Members of Phylum Porifera ("pore-bearer") are more commonly known as sponges. The only member of subkingdom Parazoa, they are the least highly organized of the animals, lacking true tissues and tissue systems.
Classification, Phylogeny, and Evolution
Sponges were originally catgorized by Aristotle as plants; the organisms were not considered true animals at all until the latter half of the 18th century, when their feeding mechanism was first observed (3). Their heterotrophy and evidence of cellular organization places them in the animal kingdom.
Simple sponge fossils have been found in China that date back 570 million years. These fossils consist of a small (150-750 um) cell/spicule association, and are thought to be some of the first sponges (3). It is generally thought that these simple sponges evolved from colonial flagellated protists; in fact, the choanocytes very strikingly resemble certain choanoflagellates found in nature (5). Porifera are considered to be a very important, albeit simplistic, step between the single-celled organisms and the more complex tissue-oriented animals; this concept is supported with DNA evidence (4).
There are currently about 5000 identified species in the phylum. These species fall into three different classes, characterized mainly by the type and shape of their spicules: Calcarea or Calcispongiae (calcium-based spicules); Hexactinellida or Hyalospongiae (siliceous spicules); and Demospongiae (irregular spicules or no spicules).
Structure and Lifestyle
Sponges live aquatic lifestyles; most species are marine, but there are about 150 species of freshwater sponges. Sponges are also sessile, preferring to anchor themselves on solid surfaces (though there are some species that anchor on sandy ocean bottoms).
As previously mentioned, sponges lack tissue organization; in fact, they are little more than aggregations of specialized cells arranged in the most functional way possible. Therefore, while the different life functions are performed by different groups of cells, each is performed intracellularly, including absorption of minerals and nutrients, food uptake, digestion, and support. Gas exchange and waste excretion usually occurs by intracellular diffusion.
Most sponges are tubular in shape, or some variation on that theme. The outer layer of cells of a sponge are called the epidermal cells; these cells provide an outer support layer for the sponge. Specialized epidermal cells called porocytes form pores in the sponge that extend through the body of the sponge to the inner cavity; these porocytes regulate the flow of water into the sponge with contractions.
The inner cavity, or spongocoel (literally, "sponge space"), is lined with collar cells, or choanocytes. The "collar" of these cells is made of a ring of microvilli surrounding the single flagellum extending from the cell into the spongocoel. These cells produce a beating motion with their microvilli (and presumably the flagellum) which moves water through the spongocoel and out through the top of the sponge, called the osculum. This motion allows the choanocytes to bring nutrients into the sponge and expel wastes into the outflowing water. The choanocytes also perform ingestion of food; bacteria, plankton and algae are phagocytized (literally, "eaten by the cell") by the choanocytes.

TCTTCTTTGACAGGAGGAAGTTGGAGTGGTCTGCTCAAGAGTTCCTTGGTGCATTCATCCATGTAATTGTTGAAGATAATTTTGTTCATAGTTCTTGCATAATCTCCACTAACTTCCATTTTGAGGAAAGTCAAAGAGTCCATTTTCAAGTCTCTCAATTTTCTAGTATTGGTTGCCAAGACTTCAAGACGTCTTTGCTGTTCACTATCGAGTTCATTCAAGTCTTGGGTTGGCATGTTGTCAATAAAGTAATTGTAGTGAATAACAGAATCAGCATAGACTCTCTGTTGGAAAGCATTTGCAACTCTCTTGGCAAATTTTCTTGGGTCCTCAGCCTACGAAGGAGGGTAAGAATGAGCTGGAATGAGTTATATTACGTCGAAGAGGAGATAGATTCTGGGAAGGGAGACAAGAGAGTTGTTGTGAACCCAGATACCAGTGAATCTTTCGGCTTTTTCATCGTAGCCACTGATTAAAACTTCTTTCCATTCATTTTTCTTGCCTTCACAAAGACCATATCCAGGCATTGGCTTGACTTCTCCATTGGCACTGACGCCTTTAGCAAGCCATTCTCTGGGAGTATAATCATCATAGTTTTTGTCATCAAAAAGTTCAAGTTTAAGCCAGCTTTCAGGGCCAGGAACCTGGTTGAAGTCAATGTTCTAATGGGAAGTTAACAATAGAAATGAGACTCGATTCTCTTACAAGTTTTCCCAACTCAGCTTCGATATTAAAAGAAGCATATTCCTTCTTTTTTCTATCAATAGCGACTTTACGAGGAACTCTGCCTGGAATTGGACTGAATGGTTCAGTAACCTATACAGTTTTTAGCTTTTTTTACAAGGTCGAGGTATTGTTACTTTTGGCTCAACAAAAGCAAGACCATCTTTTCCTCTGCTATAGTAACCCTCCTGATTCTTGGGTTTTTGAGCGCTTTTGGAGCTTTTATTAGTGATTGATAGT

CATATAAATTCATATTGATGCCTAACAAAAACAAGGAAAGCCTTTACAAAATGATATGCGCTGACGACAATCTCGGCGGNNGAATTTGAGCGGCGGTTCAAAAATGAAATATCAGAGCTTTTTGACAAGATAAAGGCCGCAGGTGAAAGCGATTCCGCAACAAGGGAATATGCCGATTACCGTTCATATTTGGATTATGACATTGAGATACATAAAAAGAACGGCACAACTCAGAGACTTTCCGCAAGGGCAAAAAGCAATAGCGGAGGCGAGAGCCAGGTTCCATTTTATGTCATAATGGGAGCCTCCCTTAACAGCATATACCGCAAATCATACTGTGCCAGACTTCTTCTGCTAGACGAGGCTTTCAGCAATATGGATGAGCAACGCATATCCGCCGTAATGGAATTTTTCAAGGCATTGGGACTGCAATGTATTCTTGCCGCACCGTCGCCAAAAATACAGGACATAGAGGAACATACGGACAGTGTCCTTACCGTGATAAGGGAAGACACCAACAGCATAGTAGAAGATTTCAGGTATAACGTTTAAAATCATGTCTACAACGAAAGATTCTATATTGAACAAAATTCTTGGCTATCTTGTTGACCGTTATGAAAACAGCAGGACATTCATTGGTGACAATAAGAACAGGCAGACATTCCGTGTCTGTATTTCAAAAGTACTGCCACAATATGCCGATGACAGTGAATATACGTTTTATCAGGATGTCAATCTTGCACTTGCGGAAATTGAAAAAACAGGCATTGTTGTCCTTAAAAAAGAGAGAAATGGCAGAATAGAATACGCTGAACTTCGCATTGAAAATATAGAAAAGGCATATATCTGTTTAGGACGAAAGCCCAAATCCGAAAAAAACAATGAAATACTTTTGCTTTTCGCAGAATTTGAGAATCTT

Between the outer layer and the spongocoelic layer lies a gelatin-like layer called the mesohyl. Floating around in this layer are cells called amoeboid cells; these cells digest and transport food and nutrients to the rest of the sponge. Some of the amoeboid cells secrete spicules, which function in support and defense. Spicules are sharp, spiky spines made of calcium carbonate or silica, that function in structure and in defense of the sponge. Those members of Class Demospongiae that do not have spicules (and some that do) are support by a matrix of a substance called spongin, which is related to collagen.
Sponges are capable of reproducing asexually, through budding or breakage. Sponges are also usually hermaphroditic, meaning that they are capable of producing both eggs and sperm (although not necessarily at the same time). Certain amoeboid cells can develop into eggs or sperm; eggs are retained within the sponge, and sperm are released to find other sponges of the same species that harbor eggs.
These little critters show other unique characteristics as well. Sponges are capable of reassembling if their cellular organization is disrupted; cells can identify each other and replace themselves appropriately. Sponges come in all shapes and colors; some form symbiotic relationships with algae, giving them a food source and a color source. For all their simplicity, sponges are exceptionally ecologically successful, highly developed, and very elegant in their execution.
Natural Bath Sponges
Today, almost all sponges are synthetic; but we had to get the idea somewhere, right? Natural bath sponges are members of Class Demospongiae that do not have spicules, which is important if you don't want to shred your skin every time you take a bath. Very few bath sponges are still harvested today; those few that remain can be found off the shores of the Florida Keys and in the Caribbean.
- Solomon, E.P., L. Berg, and D. Martin. 2002. Biology, 6th edition. Brooks/Cole Thomson Learning, USA.